Farm suicides, anger haunt Indian villages that Modi promised hope

Villages where Modi launched his farm outreach a decade ago have seen deaths and debt mount since then. And the goodwill for the Indian PM is evaporating — turning into staunch criticism.

Family members of Vithal Rathod, the farmer in Dabhadi village who took his own life, stand outside their home in Yavatmal. It was in Dabhadi that Prime Minister Narendra Modi launched his farm outreach in 2014. A decade later, crosses losses, debts and deaths are mounting [Kunal Purohit/Al Jazeera]
Family members of Vithal Rathod, the farmer in Dabhadi village who took his own life, stand outside their home in Yavatmal. It was in Dabhadi that Prime Minister Narendra Modi launched his farm outreach in 2014. A decade later, crosses losses, debts and deaths are mounting [Kunal Purohit/Al Jazeera]

Yavatmal, India – Like everyone else around him, Vithal Rathod was excited for what the future held for him and their village when Narendra Modi became India’s prime minister on May 26, 2014.

Just two months earlier, on March 20 that year, Modi had picked the 45-year-old farmer’s village of Dabhadi from the more than 15,500 villages in the Vidarbha region of the western Indian state of Maharashtra to launch his outreach to the country’s farmers. The visit was important for Modi, eyeing the PM’s chair at the time, to be able to reach out to the 65 percent of India’s population that is engaged in agriculture.

During his visit to Dabhadi, Modi had sipped tea with farmers like Rathod, visited farms in the village and promised an end to the death and despair that had long haunted the predominantly rural, impoverished part of Maharashtra state. A lack of adequate irrigation, erratic weather patterns and fluctuating global prices for cotton – the principal crop grown there – meant that farmers suffered repeated losses and found themselves in debt. The resulting frustration drove more than 9,000 farmers to take their own lives between 2001 and 2014.

Modi came and said what the farmers wanted to hear. “Your pain, your struggle and your troubles will force me to do something good,” he told Rathod and the thousands who had gathered to hear him. “I want to tie myself to this promise, I want to talk to experts and find such solutions that no poor farmer has to kill himself,” he said.

Rathod went back home, reassured, to his family of five and tried to put his recurring farm losses behind him. He had a one-hectare (2.5-acre) farm, not far from where Modi spoke.

But by the following year, Rathod’s losses grew and his optimism shrank. In 2015, Rathod became a statistic: he hanged himself to death from the ceiling of his home, just off the main road that leads to Dabhadi village, following another year of crop losses, making his 120,000 rupee debt ($1,440) insurmountable.

Rathod was not alone in feeling let down. Ten years after Modi’s visit, his promise seems to have crumbled – even as India’s prime minister once again campaigns for reelection, this time for a third stint in office.

Data obtained by this correspondent shows the number of farmer suicides in the region has grown in the decade that Modi has been in power, compared with the preceding 10 years when the now-in-opposition Congress party ruled the country.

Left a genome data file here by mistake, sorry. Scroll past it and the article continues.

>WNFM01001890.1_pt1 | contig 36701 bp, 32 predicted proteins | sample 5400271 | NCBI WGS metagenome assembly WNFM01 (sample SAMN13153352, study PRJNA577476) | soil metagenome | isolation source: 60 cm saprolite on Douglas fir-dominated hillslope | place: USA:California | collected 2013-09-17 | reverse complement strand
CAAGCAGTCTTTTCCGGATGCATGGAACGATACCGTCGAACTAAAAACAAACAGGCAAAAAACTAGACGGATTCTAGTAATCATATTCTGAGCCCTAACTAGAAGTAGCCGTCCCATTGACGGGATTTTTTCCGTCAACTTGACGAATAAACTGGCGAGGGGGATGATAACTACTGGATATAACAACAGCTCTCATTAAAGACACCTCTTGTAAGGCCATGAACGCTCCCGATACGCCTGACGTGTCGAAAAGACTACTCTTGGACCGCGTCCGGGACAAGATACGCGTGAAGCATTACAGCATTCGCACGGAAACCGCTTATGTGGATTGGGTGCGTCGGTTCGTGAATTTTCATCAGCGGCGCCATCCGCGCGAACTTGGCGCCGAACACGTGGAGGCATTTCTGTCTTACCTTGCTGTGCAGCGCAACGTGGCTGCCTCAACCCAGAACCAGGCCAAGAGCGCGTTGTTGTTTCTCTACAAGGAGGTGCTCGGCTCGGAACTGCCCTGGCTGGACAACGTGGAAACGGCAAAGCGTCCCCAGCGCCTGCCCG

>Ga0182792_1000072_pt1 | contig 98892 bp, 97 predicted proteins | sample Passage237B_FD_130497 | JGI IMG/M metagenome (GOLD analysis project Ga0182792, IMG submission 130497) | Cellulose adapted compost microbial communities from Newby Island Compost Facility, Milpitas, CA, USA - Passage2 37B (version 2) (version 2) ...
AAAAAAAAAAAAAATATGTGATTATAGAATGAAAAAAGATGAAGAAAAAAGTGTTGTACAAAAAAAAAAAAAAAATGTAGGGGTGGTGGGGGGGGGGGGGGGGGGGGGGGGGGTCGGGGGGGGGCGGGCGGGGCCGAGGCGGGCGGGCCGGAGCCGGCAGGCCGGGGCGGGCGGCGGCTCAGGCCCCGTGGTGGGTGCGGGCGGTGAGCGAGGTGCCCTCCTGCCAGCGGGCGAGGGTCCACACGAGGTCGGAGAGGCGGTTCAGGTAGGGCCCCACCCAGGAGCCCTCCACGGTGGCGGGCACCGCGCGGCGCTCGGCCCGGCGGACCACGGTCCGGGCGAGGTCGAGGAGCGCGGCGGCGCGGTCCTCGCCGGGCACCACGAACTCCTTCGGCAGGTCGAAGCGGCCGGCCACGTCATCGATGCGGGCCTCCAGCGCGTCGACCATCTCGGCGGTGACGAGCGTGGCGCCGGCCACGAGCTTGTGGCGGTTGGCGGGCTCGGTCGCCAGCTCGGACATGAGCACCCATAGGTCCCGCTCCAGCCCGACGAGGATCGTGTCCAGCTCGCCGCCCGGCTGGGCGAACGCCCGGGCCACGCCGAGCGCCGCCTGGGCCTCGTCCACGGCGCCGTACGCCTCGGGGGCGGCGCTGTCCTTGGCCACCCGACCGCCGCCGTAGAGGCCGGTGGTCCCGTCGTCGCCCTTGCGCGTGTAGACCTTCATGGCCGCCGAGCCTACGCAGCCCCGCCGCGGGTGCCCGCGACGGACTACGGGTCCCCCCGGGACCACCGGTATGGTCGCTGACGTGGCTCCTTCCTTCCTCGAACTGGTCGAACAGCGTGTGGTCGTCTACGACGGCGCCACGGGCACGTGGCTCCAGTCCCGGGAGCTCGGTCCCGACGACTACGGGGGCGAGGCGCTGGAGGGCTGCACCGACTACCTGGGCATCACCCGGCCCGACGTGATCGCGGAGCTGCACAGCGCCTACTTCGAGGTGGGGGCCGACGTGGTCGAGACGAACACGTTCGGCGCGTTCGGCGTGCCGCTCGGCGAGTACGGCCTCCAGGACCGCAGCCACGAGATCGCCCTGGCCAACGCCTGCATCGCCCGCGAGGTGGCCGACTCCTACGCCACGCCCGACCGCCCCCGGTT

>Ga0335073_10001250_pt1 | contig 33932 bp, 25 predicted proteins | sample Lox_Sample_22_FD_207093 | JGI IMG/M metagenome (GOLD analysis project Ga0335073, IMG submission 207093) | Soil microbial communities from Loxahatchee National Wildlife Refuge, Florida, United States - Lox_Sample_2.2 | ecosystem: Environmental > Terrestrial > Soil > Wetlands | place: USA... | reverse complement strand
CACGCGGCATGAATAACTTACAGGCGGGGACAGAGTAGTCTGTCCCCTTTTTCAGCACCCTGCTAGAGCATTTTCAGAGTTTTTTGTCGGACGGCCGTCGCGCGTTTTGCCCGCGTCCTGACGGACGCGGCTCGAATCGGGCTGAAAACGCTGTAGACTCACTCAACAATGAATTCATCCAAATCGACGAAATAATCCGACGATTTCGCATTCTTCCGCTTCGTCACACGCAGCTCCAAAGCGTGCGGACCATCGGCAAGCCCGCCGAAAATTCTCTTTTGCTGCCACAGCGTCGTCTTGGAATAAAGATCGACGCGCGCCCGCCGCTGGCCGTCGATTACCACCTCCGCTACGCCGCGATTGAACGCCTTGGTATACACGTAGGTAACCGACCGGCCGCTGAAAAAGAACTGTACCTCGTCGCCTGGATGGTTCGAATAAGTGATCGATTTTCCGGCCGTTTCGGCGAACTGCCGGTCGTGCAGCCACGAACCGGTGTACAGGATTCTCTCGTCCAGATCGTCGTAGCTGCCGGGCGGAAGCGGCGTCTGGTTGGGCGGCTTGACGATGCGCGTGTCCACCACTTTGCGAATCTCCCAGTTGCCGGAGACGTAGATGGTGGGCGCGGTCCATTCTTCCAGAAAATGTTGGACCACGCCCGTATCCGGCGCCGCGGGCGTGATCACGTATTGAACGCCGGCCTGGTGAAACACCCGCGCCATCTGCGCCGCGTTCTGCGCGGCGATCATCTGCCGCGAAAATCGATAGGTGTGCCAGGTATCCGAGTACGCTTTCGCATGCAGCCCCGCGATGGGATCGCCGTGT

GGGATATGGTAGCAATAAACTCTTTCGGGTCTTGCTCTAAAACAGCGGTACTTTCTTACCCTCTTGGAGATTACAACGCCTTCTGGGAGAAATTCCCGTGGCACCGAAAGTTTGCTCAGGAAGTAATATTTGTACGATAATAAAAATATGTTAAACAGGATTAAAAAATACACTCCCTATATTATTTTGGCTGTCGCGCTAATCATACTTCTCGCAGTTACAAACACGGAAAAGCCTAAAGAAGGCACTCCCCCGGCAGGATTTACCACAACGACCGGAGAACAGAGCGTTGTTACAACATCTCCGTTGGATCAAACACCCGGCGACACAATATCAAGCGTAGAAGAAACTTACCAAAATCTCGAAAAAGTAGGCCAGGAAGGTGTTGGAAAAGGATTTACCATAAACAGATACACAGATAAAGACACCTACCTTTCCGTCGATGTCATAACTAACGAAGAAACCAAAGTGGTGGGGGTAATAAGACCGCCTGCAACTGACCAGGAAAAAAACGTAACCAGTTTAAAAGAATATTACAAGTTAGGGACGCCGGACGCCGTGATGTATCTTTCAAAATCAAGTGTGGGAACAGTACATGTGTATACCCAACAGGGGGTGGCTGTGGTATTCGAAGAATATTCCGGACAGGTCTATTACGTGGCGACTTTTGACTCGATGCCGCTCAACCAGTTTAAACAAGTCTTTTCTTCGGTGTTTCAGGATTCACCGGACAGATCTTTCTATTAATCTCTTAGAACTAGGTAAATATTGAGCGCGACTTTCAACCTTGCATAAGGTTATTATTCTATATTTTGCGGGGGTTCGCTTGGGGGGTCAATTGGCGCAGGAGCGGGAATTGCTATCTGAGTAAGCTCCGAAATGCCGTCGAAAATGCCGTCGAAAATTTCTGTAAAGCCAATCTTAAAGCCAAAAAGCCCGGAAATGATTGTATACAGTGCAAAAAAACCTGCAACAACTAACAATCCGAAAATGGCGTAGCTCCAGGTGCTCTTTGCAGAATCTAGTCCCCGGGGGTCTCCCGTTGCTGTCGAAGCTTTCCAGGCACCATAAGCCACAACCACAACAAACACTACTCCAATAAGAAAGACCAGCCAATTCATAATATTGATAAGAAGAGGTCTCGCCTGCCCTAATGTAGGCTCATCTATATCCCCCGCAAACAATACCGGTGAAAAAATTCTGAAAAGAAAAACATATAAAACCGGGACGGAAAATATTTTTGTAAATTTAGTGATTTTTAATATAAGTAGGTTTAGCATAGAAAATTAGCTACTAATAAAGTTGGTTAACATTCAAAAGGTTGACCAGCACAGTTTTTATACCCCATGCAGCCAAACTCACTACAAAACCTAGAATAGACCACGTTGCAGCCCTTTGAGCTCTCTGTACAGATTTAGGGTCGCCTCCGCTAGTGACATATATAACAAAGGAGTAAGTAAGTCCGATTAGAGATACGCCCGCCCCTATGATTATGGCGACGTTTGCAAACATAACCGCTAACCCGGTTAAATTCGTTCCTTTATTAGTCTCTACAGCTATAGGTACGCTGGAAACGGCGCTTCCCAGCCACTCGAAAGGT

Between January 2004 and December 2014, 9,671 farmers died by suicide. That number rose to 10,122 for the period from January 2015 to December 2023, according to information collected from the Amravati Divisional Commissionerate in Vidarbha, which oversees the administration of five of the country’s districts worst affected by suicides: Amravati, Yavatmal, Buldhana, Akola and Washim. The actual number of farm suicides in the region under Modi is even higher – since the PM came to power in May 2014.

On average, between 2004 and 2014, each year would see this region record an average of 879 suicide deaths by farmers. Since 2015, that number has risen to 1,125 suicides each year, on average – or three farmers taking their lives every day.

The paradox of Maharashtra, the country’s richest state where Modi’s Bharatiya Janata Party (BJP) has been in power locally for most of the past decade, also serving as the nerve centre of the country’s agrarian crisis, has only deepened over the past decade.

Now, as India’s national election rolls on, the anger over failed promises is visible in farm pockets across the region – parts of which vote on Friday, April 26.

Nowhere more than in Dabhadi itself.

Farmers Ganesh Rathod and Prithviraj Pawar point to the location where Narendra Modi held a political rally in 2014 in his bid to become the country's PM-1714101825
Farmers Ganesh Rathod and Prithviraj Pawar point to the location in Dabhadi where Narendra Modi held a political rally in 2014 in his bid to become the country’s PM [Kunal Purohit/Al Jazeera]

Schemes that go nowhere

In the Rathod household, nine years after their principal breadwinner’s suicide, the family’s struggles have remained static – despite Modi government schemes that are meant to benefit farmer families like theirs.

Rameshwar, 25, Rathod’s son, had to quit his studies after his father’s death. Rameshwar has instead been doing what his father did – making the most of their one-hectare farm while falling deeper into debt.

Last year, he sowed cotton on his farm, but unexpectedly heavy rainfall washed his crops away. “I expected 40 quintals [4 tonnes] of cotton produce, but ended up getting only 5 quintals [500kg or 1,100 pounds],” Rameshwar says, standing outside the room where his father hung himself.

He turned to the Modi government’s flagship scheme, the Pradhan Mantri Fasal Bima Yojana (PMFBY), a crop insurance scheme meant to compensate farmers for such losses. The scheme is meant to “provide a comprehensive insurance cover against failure of the crop thus helping in stabilising the income of the farmers”, according to the initiative’s website.